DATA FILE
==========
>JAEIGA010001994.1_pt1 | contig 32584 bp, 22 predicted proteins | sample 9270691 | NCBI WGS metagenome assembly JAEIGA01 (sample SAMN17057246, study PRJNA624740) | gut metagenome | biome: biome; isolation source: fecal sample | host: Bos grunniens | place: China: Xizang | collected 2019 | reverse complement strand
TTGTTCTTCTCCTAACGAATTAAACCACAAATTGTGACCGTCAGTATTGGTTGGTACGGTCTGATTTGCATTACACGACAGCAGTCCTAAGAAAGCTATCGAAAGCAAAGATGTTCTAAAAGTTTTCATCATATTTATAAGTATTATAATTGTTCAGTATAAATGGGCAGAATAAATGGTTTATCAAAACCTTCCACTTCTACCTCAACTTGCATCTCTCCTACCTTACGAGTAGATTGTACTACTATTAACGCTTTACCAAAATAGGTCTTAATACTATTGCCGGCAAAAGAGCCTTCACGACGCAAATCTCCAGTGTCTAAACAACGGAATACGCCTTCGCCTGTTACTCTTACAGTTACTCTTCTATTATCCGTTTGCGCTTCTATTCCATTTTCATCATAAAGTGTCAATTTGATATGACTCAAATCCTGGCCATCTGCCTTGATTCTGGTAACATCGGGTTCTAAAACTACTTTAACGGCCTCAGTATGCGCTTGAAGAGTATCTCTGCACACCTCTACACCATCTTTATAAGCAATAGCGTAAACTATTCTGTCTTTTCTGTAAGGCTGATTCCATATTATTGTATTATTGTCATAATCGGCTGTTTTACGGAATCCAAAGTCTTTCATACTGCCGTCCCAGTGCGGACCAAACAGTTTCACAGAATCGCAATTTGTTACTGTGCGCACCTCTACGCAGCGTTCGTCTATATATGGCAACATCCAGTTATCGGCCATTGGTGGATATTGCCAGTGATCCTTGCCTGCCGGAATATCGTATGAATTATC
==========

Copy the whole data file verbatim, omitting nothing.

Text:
>JAEIGA010001994.1_pt1 | contig 32584 bp, 22 predicted proteins | sample 9270691 | NCBI WGS metagenome assembly JAEIGA01 (sample SAMN17057246, study PRJNA624740) | gut metagenome | biome: biome; isolation source: fecal sample | host: Bos grunniens | place: China: Xizang | collected 2019 | reverse complement strand
TTGTTCTTCTCCTAACGAATTAAACCACAAATTGTGACCGTCAGTATTGGTTGGTACGGTCTGATTTGCATTACACGACAGCAGTCCTAAGAAAGCTATCGAAAGCAAAGATGTTCTAAAAGTTTTCATCATATTTATAAGTATTATAATTGTTCAGTATAAATGGGCAGAATAAATGGTTTATCAAAACCTTCCACTTCTACCTCAACTTGCATCTCTCCTACCTTACGAGTAGATTGTACTACTATTAACGCTTTACCAAAATAGGTCTTAATACTATTGCCGGCAAAAGAGCCTTCACGACGCAAATCTCCAGTGTCTAAACAACGGAATACGCCTTCGCCTGTTACTCTTACAGTTACTCTTCTATTATCCGTTTGCGCTTCTATTCCATTTTCATCATAAAGTGTCAATTTGATATGACTCAAATCCTGGCCATCTGCCTTGATTCTGGTAACATCGGGTTCTAAAACTACTTTAACGGCCTCAGTATGCGCTTGAAGAGTATCTCTGCACACCTCTACACCATCTTTATAAGCAATAGCGTAAACTATTCTGTCTTTTCTGTAAGGCTGATTCCATATTATTGTATTATTGTCATAATCGGCTGTTTTACGGAATCCAAAGTCTTTCATACTGCCGTCCCAGTGCGGACCAAACAGTTTCACAGAATCGCAATTTGTTACTGTGCGCACCTCTACGCAGCGTTCGTCTATATATGGCAACATCCAGTTATCGGCCATTGGTGGATATTGCCAGTGATCCTTGCCTGCCGGAATATCGTATGAATTATC